Slow to jump on the data bandwagon?

Florence Miller

We were delighted to see Alliance’s dedication to data in the last issue. At the UK-based Environmental Funders Network (EFN), we are committed to the idea that data can help drive effective philanthropy, focusing our energies on gathering the ‘market intelligence’ that Larry McGill calls for. We have spent eight years developing a longitudinal database of nearly 12,000 grants from UK trusts and foundations working on environment and conservation. The resulting Where the Green Grants Went series of reports has provided environmental funders with new insights into the supply side of the grants market: which issues, approaches and geographies are particularly well funded and which are not; the organizations receiving the bulk of foundation and trust giving; comparisons with international levels of funding; and astonishing details such as the fact that, in 2009/10, total grants from UK foundations towards mitigating climate change added up to £15.8 million while the National Galleries spent £50 million to purchase a single painting.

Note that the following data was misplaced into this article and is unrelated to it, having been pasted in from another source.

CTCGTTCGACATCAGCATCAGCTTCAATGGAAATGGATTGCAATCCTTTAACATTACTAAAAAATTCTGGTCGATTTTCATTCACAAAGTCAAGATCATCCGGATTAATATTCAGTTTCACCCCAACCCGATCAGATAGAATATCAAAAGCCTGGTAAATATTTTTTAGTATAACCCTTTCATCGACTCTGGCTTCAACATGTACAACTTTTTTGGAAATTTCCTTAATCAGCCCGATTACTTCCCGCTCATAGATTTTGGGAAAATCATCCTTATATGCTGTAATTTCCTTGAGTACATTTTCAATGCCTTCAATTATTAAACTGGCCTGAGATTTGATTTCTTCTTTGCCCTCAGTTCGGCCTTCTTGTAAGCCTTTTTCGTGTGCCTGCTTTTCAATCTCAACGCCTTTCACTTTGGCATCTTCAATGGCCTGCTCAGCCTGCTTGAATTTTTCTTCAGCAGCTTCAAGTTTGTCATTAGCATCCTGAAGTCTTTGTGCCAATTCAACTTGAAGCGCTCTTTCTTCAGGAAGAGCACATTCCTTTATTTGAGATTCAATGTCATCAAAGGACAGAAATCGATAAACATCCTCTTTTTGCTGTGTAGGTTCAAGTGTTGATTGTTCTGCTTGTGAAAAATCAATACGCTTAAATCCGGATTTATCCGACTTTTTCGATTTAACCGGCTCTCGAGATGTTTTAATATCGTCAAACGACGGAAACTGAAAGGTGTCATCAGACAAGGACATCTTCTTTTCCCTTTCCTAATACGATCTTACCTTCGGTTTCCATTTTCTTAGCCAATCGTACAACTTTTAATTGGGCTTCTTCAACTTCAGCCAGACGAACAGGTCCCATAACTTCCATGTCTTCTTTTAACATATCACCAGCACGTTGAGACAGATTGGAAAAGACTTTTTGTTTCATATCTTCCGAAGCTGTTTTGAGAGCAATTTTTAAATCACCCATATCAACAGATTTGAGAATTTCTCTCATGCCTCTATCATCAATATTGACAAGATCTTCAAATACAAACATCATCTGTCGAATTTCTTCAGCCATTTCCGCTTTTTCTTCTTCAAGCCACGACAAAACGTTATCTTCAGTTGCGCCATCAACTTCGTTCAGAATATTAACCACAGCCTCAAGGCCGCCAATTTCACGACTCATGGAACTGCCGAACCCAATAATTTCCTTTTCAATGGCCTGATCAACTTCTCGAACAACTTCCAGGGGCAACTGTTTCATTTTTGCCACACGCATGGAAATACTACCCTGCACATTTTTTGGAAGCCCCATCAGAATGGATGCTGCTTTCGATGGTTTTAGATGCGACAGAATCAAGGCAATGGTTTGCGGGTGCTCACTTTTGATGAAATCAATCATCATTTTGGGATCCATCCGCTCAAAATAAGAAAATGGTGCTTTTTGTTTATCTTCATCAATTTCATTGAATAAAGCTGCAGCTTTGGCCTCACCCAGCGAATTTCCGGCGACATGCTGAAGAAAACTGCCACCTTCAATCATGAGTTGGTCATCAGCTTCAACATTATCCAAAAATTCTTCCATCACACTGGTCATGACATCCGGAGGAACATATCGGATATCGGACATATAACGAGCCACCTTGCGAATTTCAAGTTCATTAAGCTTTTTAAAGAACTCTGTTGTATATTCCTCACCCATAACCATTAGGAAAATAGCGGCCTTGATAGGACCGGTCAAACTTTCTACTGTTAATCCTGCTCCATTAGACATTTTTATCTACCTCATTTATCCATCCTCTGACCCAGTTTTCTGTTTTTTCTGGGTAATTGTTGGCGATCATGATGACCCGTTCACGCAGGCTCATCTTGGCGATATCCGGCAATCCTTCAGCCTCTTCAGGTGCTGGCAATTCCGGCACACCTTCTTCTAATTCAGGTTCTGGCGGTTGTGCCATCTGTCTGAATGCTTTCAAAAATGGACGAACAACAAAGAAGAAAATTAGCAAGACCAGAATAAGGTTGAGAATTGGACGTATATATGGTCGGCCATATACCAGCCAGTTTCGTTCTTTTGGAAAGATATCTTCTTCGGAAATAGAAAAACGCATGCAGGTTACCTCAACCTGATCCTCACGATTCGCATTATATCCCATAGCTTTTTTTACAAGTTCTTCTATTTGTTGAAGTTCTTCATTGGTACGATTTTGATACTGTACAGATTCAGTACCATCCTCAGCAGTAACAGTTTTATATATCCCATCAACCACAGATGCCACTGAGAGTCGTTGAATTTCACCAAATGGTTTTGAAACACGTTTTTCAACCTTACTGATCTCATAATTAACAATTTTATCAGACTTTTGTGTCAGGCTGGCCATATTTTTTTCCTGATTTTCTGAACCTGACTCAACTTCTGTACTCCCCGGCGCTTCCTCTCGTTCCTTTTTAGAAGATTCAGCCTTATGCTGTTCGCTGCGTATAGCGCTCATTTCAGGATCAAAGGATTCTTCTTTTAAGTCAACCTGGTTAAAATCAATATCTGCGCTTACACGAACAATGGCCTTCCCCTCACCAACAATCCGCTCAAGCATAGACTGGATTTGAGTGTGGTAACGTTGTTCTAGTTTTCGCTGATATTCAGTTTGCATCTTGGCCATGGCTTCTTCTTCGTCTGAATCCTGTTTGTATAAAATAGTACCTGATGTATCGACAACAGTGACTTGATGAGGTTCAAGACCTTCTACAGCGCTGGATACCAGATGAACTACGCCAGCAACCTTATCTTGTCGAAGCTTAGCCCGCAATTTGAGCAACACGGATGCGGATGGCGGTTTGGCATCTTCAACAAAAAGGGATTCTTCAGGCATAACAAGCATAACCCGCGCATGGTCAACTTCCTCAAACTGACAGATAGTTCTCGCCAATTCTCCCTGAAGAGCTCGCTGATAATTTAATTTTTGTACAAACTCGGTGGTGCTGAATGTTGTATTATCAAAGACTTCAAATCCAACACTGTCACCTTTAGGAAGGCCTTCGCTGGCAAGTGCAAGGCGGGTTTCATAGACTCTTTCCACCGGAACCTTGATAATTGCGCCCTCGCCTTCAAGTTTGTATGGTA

In addition, we have been involved in parallel initiatives with funders abroad, such as Tracking the Field, a US Environmental Grantmakers Association report that captures the supply side of the US grants market, and Environmental Funding by European Foundations: A snapshot, in collaboration with the European Foundation Centre. Environmental grantmaker networks in Canada and Australia have also carried out research of this kind.

Environmental foundations have also been mapping the grantee field – for example the Food Issues Census, commissioned by six foundations within EFN. Soon EFN will be embarking on a broader study of the environmental sector as a whole.

This attention to data seems to be paying off. In a recent survey of EFN participants, over three-quarters of respondents indicated that participation in the network has improved their grant practice.

So while we agree that we could always use more data and better analysis, we’re not sure that we would entirely agree that ‘private philanthropy … has been slow to jump on the data bandwagon’.  There is certainly innovative work going on within environmental philanthropy in terms of mapping flows of both grants and grantees.  Furthermore we would welcome opportunities to compare notes with funders working on other philanthropic issues.

Florence Miller

Coordinator, Environmental Funders Network


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